But the other thing that really caught my eye in this article was this:

Jesse McCann, digital operations manager for Allegro Media Group, a music distribution company in Portland, Ore., says his company makes about the same amount of money selling songs on eMusic as it does on iTunes: “I’d say our eMusic check is about the same as our iTunes check.”

Given eMusic’s absurd cheapness, this is one hell of a statement.

eMusic is great, except when it’s not

Saturday, December 29th, 2007

I am having an absolutely infuriating eMusic customer service experience that has been dragging on for about three weeks now. I’ll tell the full story when it gets resolved, but right now my advice to potential eMusic users is: find a subscription plan you want, go with it, and stick with it. Trying to upgrade or change is a dicey proposition, and the customer service reps are slow to respond to e-mails (there is no phone number) and frustrating dense when they do.

Zeuhl makes it to eMusic

Friday, August 10th, 2007

Newsflash: Seventh Records has put four albums up on eMusic, including two Magma live albums! The two albums are Théâtre du Taur and BBC 1974 Londres, though oddly the former omits the second disc (which consists of MDK in its entirety). The other two albums include one by Simon Goubert and one by Collectif Mu, with whom I am not familiar.

Hopefully Seventh puts some more Magma up in the near future — their albums would be particularly downloader-friendly in that many consist only of a couple tracks. I would love to round out my Magma collection with some of the more obscure live albums that I have no intention to purchase at anywhere close to full price.

Some great obscure jazz added to eMusic

Wednesday, June 20th, 2007

Newsflash: hard-to-find Scandinavian jazz comes to eMusic! Two great little labels who have very limited distribution in the U.S., Jazzaway and Smalltown Superjazzz, have recently put up a bunch of stuff for download on the service. The former is home to groups like Crimetime Orchestra (whose Life Is a Beautiful Monster I only found at a reasonable price after a year’s searching on eBay) and The Core, while the latter houses The Thing, various other Mats Gustafsson projects, and more. Great news for those of us who can’t easily get some of this stuff!

This Heat now at eMusic

Saturday, May 12th, 2007

Missed the Ahleuchatistas/Eyesores show. Had awful allergies and headache all day and something made me think that Ahleuchatistas would probably not make my head feel any better. Damn.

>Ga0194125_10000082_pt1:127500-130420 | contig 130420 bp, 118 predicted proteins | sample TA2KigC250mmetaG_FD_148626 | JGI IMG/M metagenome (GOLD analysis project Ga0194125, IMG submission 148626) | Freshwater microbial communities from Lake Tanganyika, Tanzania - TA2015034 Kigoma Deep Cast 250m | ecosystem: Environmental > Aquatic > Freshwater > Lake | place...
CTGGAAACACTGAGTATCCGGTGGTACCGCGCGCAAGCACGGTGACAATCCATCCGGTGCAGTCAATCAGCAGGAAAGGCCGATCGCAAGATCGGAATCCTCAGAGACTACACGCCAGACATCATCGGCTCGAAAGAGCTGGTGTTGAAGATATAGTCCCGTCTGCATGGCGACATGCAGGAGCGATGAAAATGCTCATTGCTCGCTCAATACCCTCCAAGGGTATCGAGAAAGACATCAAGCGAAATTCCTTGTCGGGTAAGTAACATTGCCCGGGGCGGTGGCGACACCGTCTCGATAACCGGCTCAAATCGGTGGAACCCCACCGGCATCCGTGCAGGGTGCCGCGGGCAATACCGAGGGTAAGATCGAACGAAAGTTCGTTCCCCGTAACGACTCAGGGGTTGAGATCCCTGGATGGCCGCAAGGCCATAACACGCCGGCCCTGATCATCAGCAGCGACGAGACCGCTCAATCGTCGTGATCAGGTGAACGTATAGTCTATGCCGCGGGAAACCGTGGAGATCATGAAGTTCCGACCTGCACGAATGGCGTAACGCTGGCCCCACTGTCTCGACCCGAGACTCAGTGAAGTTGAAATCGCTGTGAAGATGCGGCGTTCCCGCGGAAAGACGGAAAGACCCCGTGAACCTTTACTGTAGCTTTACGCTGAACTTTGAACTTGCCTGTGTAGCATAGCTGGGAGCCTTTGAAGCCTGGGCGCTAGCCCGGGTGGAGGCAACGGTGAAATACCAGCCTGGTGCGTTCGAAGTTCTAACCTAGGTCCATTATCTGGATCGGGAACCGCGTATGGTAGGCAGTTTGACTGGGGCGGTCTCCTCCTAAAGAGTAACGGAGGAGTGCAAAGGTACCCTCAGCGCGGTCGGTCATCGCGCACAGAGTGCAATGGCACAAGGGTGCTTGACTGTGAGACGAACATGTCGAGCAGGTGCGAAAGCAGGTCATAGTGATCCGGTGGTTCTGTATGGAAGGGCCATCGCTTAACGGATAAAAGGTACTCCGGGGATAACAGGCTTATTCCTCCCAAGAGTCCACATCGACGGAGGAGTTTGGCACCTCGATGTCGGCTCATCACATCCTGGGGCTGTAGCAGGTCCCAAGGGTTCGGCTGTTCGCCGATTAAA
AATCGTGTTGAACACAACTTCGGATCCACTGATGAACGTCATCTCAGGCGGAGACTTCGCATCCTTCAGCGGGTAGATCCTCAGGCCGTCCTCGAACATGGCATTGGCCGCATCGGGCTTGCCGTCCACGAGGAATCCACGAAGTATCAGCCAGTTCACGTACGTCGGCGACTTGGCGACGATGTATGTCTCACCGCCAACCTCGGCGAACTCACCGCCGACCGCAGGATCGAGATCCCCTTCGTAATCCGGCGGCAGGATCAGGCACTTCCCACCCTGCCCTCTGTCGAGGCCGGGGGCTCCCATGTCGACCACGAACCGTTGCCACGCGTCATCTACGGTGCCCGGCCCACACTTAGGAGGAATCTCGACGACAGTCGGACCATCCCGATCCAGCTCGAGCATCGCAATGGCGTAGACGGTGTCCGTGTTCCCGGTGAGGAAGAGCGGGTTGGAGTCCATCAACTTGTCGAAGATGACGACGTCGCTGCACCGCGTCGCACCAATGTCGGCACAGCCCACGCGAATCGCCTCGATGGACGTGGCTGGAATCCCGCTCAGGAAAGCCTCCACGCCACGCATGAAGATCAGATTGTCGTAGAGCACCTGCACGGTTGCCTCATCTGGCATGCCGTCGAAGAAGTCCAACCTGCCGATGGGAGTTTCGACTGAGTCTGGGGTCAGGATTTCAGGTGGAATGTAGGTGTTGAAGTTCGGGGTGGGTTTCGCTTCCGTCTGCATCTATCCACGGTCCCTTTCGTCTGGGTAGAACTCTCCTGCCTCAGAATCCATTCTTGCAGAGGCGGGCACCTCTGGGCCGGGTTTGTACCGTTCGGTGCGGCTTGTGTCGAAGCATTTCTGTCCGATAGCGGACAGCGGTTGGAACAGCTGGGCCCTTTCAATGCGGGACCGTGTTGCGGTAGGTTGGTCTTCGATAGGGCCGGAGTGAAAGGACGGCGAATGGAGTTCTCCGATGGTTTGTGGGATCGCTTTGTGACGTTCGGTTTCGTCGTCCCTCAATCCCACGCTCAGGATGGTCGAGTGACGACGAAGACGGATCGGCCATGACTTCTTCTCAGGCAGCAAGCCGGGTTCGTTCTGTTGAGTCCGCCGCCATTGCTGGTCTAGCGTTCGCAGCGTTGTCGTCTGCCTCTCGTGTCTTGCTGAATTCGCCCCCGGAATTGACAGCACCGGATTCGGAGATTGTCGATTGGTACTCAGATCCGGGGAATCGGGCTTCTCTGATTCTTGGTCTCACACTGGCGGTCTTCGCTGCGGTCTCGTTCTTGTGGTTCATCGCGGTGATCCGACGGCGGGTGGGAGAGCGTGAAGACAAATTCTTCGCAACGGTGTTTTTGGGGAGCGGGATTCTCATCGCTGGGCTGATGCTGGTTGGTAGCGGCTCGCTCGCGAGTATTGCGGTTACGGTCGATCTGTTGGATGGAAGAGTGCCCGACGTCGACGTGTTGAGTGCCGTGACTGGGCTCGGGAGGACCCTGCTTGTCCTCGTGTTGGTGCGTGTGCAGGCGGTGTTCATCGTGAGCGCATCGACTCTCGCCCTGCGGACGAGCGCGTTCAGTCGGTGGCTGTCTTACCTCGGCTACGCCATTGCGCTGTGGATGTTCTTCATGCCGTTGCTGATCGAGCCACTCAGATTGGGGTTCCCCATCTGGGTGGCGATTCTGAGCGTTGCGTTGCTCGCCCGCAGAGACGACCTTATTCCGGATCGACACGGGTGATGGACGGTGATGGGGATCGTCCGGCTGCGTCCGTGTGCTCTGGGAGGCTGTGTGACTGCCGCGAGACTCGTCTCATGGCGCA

Amidst the news of labels like Tzadik leaving eMusic, here’s some great news: ReR USA has put up all the This Heat albums on the service. Considering I never dropped the cash to get the box set that came out a while back, I might go this route and download some of their stuff — although I admit that I really fetishize the ReR box set packaging. (The Art Bears box set is one of the most beautiful things I own.)

Shit, no more Tzadik at eMusic

Wednesday, May 9th, 2007

Doh. There have been recent rumors about various indie labels being dissatisfied with eMusic — specifically its royalty system, which according to a post today at Digital Audio Insider pays less than 28 cents per song to be split between the label and artist (and that’s much higher than I would have guessed, frankly) — and today I noticed that all the Tzadik albums are gone from the service. Bummer.

eMusic is all over the place these days — in addition to the Ars Technica and Digital Audio Insider posts, I somehow just descovered eMusic’s own staff blog, 17 dots, which highlights new music and also features a very long philosophical post from eMusic’s CEO on the state of digital music distribution and the eMusic model. Also, the music/technology/business blog HypeBot started today a four-part series on eMusic, including coverage of recent label dissatisfaction; and an old thread at I Love Music has been revived with renewed discussion over eMusic’s business model.

Whether or not said model proves to be efficacious (and, much as I love the service, their scant payouts seem to make statistics like “eMusic receives on average more than $13 per subscriber every month. Compare this with the $7 per year that iTunes receives” less than relevant), it is undoubtedly at the center of the current debate regarding the future of music distribution, especially as regards indie music, and so I’ll be following it closely.

ReR Megacorp in the spotlight at eMusic

Tuesday, January 9th, 2007

Nice! On the front page of eMusic, today’s featured “eMusic dozen” (in which eMusic staff pick a theme and choose a dozen albums under that theme that are available for download, complete with descriptions of each) spotlights ReR Megacorp. Amidst the expected stuff like Henry Cow and Faust, there is plenty of stuff that I’m not really familiar with but may now end up checking out.